Gates Foundation gives grant for polio vaccine in pill form

A University of Central Florida scientist recently received a two year, $761,302 grant from the Bill & Melinda Gates Foundation to develop a vaccine for polio in pill form.

Henry Daniell, a microbiology professor, has spent the last 10 years developing vaccines inside the leaves of genetically engineered lettuce. After the lettuce is grown, it is freeze-dried, then ground up and put into pill form. The pills are used to “smuggle” the vaccinations into the body, according to the L.A. Times.

Daniell’s method of creating vaccines is cheaper than those of traditional vaccines and his pills have a longer shelf-life. The method appeals to the Gates Foundation, which is constantly seeking ways to halt the spread of disease throughout the world.

"If he is successful with this, it's going to be enormous," John Hitt, UCF's president, said, according to the L.A. Times. "You'll suddenly have a much cheaper model of creating vaccines. The old model is 50 to 100 years old. And Dr. Daniell's method is more effective."

The new method does not use live or killed viruses to make the vaccine. Instead, genes from the virus are spliced directly into the lettuce leaves to create a genetically engineered vegetable. When the patient takes the pill, the virus protein stimulates the immune system without the danger of using the virus itself.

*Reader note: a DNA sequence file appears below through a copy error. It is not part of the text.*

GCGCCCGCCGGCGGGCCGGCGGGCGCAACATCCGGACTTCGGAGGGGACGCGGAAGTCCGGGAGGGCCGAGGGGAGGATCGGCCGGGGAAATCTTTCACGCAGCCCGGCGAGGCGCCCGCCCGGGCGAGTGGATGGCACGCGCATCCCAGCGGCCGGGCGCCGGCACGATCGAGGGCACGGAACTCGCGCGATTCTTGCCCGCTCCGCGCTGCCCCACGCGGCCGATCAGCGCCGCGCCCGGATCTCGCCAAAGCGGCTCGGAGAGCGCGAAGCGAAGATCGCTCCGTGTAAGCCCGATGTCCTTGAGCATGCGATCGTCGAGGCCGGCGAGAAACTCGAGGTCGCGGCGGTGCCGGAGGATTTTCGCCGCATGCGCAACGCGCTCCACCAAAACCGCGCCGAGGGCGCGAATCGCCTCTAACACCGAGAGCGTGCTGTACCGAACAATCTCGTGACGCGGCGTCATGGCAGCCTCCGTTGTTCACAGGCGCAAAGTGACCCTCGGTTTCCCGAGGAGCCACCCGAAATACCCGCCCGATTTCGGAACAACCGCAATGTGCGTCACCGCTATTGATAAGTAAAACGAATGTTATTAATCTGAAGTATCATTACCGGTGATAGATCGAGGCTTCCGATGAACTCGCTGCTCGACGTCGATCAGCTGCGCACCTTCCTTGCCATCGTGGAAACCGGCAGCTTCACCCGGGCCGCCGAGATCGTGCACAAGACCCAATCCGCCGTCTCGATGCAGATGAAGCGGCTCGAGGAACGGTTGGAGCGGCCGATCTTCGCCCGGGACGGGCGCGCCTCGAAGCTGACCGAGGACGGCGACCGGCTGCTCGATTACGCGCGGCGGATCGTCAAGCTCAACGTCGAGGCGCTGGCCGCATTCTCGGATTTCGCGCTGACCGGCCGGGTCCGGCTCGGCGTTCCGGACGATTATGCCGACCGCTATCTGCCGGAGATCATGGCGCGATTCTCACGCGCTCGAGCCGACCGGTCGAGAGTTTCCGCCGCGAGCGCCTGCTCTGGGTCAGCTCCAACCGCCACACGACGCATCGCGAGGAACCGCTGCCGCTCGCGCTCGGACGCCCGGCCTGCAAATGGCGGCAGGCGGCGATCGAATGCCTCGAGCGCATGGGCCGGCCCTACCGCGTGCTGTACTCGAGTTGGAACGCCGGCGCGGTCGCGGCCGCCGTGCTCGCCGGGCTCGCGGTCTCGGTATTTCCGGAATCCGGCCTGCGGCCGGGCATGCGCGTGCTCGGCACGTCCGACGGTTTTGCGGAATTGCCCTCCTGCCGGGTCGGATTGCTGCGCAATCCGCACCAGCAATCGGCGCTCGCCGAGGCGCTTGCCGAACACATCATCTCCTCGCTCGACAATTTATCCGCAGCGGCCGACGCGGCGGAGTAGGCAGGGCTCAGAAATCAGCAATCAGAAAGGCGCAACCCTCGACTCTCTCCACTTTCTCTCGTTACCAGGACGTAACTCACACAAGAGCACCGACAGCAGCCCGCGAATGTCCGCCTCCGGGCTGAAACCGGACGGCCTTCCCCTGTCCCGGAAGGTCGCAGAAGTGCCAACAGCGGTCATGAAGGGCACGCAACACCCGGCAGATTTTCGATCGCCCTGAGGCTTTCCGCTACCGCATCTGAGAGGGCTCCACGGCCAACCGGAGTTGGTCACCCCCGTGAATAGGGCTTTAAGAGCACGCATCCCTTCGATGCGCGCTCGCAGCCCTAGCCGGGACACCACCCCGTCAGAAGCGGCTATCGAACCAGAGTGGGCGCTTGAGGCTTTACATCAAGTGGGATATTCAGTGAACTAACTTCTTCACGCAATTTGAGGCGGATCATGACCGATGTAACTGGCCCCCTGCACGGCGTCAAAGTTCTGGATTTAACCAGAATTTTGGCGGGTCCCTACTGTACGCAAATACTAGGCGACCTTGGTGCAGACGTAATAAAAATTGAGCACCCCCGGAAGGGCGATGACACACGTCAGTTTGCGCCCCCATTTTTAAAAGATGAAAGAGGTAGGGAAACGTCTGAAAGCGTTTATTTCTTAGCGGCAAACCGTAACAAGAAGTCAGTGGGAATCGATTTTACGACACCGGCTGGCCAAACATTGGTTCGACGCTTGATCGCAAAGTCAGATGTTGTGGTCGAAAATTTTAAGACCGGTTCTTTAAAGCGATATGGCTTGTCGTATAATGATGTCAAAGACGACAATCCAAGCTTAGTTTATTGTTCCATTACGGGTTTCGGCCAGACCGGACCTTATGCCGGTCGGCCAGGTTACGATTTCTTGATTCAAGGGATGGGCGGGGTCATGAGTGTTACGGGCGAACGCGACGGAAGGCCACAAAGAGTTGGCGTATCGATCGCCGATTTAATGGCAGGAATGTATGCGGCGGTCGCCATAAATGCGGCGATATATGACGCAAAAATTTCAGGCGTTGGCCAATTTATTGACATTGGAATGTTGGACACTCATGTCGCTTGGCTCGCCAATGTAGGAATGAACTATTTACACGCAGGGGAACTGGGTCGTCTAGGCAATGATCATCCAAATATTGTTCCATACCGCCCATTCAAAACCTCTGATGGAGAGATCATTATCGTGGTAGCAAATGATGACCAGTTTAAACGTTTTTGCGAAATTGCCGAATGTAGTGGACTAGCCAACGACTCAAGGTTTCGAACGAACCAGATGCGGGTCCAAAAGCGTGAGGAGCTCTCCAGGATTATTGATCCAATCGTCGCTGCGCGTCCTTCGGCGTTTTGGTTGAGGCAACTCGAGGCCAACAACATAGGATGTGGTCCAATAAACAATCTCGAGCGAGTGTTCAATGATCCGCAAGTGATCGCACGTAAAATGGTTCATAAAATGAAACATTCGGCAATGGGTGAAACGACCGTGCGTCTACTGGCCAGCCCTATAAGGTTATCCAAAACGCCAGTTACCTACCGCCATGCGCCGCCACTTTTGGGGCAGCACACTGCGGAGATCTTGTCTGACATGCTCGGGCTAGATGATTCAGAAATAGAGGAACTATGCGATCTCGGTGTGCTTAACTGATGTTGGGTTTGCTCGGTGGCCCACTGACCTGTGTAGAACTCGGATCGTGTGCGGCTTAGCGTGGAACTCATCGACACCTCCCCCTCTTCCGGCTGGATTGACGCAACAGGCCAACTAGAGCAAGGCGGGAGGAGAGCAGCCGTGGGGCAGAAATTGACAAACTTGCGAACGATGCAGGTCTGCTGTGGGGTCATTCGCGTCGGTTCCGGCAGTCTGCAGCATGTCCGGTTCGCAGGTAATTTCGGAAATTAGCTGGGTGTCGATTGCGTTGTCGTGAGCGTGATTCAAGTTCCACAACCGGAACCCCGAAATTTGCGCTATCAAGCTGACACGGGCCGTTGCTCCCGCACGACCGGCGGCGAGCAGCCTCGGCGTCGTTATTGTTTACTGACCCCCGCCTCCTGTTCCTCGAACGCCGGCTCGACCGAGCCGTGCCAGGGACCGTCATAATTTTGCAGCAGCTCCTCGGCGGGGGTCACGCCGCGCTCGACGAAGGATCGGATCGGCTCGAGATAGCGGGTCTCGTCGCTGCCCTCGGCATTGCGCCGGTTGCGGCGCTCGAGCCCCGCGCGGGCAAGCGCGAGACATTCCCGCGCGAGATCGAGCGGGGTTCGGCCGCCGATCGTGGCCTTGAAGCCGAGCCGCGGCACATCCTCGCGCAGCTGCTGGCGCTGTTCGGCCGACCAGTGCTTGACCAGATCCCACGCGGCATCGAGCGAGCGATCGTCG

Daniell has tested the method with some success on bubonic plague, cholera and bioterrorist agents such as anthrax. The Gates Foundation has targeted polio for the grant because of its reemergence, especially in the developing world.

The pills produced by Daniell’s lab require no refrigeration and can be stored for up to one year. Unlike traditional vaccines, the pill does not require a health professional to deliver a shot, the L.A. Times reports.

In exchange for backing his work, the Gates Foundation has asked Daniell to promise to provide global access to the technology.

"This means they would be accessible to all people and all countries, even the poorest and most remote," Daniell said, according to the L.A. Times. "That's why I am so grateful for the opportunity to pursue this work."